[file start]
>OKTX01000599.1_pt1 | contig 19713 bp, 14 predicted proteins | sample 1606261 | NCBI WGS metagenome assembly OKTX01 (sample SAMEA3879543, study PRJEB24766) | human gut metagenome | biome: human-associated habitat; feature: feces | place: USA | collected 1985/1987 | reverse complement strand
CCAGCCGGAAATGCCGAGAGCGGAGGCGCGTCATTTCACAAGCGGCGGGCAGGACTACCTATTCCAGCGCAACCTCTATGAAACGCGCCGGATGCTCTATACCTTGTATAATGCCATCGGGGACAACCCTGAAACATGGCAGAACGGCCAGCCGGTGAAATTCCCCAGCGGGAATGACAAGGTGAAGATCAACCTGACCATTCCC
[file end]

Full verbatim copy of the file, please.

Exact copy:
>OKTX01000599.1_pt1 | contig 19713 bp, 14 predicted proteins | sample 1606261 | NCBI WGS metagenome assembly OKTX01 (sample SAMEA3879543, study PRJEB24766) | human gut metagenome | biome: human-associated habitat; feature: feces | place: USA | collected 1985/1987 | reverse complement strand
CCAGCCGGAAATGCCGAGAGCGGAGGCGCGTCATTTCACAAGCGGCGGGCAGGACTACCTATTCCAGCGCAACCTCTATGAAACGCGCCGGATGCTCTATACCTTGTATAATGCCATCGGGGACAACCCTGAAACATGGCAGAACGGCCAGCCGGTGAAATTCCCCAGCGGGAATGACAAGGTGAAGATCAACCTGACCATTCCC